Internet TV setup
December 17, 2010 7:55 PM   Subscribe

I am going to buy an LED TV with an ethernet connection that says it is netflix, facebook etc compatible. I can run an ethernet cable from my cable modem. Do I need anything else? How do I navigate around? Do I use my remote for selecting movies? Does HULU or VUDU require additional equipment? Any help would be appreciated. Or point me to a website if you know of one. Thanks!
posted by mikedelic to Computers & Internet (8 answers total) 2 users marked this as a favorite
 
Nope this will work fine. It'll also work fine if you have wireless. You'll navigate using your remote.
posted by sanka at 8:30 PM on December 17, 2010


I don't mean to sound rude, but if the TV you are going to buy supports these features, surely there will be a manual documenting their use included? I mean... without knowing what make and model it'd kinda hard for someone to advise you on the idiosyncrasies of Netflix etc over Ethernet to a TV.
posted by dougrayrankin at 8:54 PM on December 17, 2010


My Sony Bravia that has integrated Netflix support is really easy to use. The screen is a little different from the other streaming screens (PS3, PC) but in typical Netflix fashion is very user friendly. There is a way to initialize the device that requires a code from netflix via email you have to enter. (I don't recall exact details but it was pretty easy.)

I believe the Hulu support on mine requires an account. The youtube support is pretty well hobbled with a bad gui and the lack of a keyboard makes it hard to use.

About the connection - if it does not have native wireless and just an ethernet port (like my Sony), I would suggest this adapter made by Asus. It is about the size of a deck of cards and can be powered via USB, so I have it plugged into the maintenance port. Very easy to setup as an adapter. I just bought another one because they are cheap and handy (AP, Ethernet Adapter, Gateway, Repeater modes!).

The best use of the connection overall though for us is setting up a media server on the main PC in the office and being able to browse all of our pictures, videos, and mp3s in the living room.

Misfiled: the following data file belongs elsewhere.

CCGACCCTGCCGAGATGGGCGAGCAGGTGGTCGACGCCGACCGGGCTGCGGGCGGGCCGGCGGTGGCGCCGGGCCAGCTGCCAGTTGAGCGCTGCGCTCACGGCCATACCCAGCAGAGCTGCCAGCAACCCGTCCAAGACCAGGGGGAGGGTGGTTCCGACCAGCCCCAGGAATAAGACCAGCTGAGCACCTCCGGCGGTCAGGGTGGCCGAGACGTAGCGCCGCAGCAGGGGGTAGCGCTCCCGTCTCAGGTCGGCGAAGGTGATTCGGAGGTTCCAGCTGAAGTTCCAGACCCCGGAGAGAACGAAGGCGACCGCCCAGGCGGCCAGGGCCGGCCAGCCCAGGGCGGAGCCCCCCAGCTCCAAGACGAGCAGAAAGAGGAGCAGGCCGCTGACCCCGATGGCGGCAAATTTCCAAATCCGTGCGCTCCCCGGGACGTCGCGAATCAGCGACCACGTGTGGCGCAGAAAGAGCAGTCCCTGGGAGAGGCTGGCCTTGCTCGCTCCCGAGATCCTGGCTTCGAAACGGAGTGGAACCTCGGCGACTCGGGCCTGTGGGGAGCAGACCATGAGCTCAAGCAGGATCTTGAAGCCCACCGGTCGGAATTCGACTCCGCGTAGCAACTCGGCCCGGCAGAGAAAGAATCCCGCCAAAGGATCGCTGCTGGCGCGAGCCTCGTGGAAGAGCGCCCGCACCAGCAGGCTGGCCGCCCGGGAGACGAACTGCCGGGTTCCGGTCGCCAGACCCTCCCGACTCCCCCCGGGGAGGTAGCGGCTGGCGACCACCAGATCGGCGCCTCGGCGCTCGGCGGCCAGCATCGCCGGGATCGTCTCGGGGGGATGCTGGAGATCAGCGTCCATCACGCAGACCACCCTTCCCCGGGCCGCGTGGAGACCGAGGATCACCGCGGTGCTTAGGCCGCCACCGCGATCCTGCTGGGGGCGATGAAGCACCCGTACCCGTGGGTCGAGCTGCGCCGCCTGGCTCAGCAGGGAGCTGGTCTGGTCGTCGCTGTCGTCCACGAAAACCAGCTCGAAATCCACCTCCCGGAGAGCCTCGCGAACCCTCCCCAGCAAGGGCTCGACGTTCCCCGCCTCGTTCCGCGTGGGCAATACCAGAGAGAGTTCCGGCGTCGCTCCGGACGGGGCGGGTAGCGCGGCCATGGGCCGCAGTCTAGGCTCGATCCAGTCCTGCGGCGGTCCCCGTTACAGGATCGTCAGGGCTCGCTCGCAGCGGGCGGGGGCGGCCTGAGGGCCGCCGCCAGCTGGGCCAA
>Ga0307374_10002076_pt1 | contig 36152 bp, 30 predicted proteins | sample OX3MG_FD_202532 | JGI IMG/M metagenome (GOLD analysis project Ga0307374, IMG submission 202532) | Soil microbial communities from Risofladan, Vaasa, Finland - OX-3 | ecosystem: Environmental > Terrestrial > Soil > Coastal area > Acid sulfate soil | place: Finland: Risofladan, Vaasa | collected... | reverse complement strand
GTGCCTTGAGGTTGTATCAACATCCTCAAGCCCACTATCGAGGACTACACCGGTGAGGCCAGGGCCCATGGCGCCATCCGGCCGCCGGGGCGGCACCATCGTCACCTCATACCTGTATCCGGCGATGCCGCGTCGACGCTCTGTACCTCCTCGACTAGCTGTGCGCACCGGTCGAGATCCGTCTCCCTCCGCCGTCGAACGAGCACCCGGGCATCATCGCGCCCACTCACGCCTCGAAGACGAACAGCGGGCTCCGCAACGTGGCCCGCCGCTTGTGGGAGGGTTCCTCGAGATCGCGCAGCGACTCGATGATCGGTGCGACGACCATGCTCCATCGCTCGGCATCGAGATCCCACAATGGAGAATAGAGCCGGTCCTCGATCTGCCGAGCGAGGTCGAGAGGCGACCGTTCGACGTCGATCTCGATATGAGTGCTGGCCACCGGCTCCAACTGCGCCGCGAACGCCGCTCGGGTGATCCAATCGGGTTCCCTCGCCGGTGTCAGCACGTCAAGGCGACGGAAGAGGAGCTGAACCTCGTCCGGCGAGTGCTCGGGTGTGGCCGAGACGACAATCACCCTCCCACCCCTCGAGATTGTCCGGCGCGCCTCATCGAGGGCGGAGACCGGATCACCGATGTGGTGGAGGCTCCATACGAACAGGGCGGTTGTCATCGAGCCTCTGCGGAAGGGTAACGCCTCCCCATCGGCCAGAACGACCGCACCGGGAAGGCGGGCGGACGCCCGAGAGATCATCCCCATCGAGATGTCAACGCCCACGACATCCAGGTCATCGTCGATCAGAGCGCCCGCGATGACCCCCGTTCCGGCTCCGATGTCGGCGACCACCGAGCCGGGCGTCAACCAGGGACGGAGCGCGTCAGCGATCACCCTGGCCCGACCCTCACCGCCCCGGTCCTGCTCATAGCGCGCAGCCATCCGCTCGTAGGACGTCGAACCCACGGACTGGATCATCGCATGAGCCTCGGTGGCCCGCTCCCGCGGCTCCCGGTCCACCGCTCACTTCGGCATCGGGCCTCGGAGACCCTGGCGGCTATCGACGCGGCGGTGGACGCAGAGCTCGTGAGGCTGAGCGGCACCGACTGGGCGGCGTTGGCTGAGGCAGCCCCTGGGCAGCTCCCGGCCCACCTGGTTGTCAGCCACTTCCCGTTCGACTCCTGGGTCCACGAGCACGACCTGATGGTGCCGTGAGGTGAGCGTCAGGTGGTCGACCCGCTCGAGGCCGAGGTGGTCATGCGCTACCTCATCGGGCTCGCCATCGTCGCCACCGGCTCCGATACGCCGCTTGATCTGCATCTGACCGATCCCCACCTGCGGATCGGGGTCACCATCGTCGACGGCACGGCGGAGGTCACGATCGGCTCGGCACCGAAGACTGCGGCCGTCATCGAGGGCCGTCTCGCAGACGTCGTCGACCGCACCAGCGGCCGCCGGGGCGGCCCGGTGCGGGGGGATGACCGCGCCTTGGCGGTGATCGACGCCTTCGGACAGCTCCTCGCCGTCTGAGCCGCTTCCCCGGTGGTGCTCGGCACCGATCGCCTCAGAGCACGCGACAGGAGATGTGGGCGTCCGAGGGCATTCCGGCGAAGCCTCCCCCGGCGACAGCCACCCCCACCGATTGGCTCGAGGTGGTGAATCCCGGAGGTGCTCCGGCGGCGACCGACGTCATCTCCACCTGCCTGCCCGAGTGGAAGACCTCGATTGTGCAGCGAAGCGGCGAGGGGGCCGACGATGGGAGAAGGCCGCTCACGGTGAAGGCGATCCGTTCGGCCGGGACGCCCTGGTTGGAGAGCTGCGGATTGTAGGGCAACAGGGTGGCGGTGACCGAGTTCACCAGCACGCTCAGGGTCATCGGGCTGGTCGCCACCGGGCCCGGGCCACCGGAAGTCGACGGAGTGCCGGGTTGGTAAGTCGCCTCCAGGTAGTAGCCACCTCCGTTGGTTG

posted by Big_B at 9:25 PM on December 17, 2010


Or point me to a website if you know of one

http://www.avsforum.com/

Insane amount of information there in the forums. Calibration guides, firmware update information, etc. I spent a lot of time reading the HDTV section before we picked out our tv.
posted by Big_B at 9:29 PM on December 17, 2010


I have a Sony BluRay player with a built-in Netflix client. If your TV's Netflix app works similarly, you'll navigate with your remote, pretty-much as you would navigate a DVD menu system: up-down-left-right-select. In the Netflix app you're limited to playing movies which you added to your instant queue via computer, as I recall... you can't browse the entire world of Netflix streaming options from your TV.
posted by mumkin at 10:40 PM on December 17, 2010


I sound like a broken record, but these questions come up a lot and I always feel compelled to post this caveat:

To the best of my knowledge, Hulu (the free one) always requires "additional equipment" in the form of a Windows/Mac/Linux PC (or something like PlayOn running on a PC somewhere on your network), although the TV might support "Hulu Plus" which is something different (and requires a paid subscription).
posted by jozxyqk at 4:11 AM on December 18, 2010


Our Samsung LED TV is internet ready, and it's simple to use. Basically just plug and play, with navigation through the remote control. The only time you will need other equipment is in actually setting up/authorizing the apps. For example, Netflix will spit out a code on your TV and you'll need to enter it at Netflix.com to authorize the TV. But you need to do that only once. Hulu was hulu plus, which requires a paid subscription. Vudu streams directly, with nothing else needed. Though it's awkwardly placed, you can get Amazon on Demand through the Yahoo app.
posted by AgentRocket at 6:54 AM on December 18, 2010


I hear Samsung's Smart TVs are basically some kind of Android derivative. dougrayrankin's got the right idea: find a model you like, and go find the manual on the manufacturer's website.
posted by pwnguin at 8:31 AM on December 18, 2010


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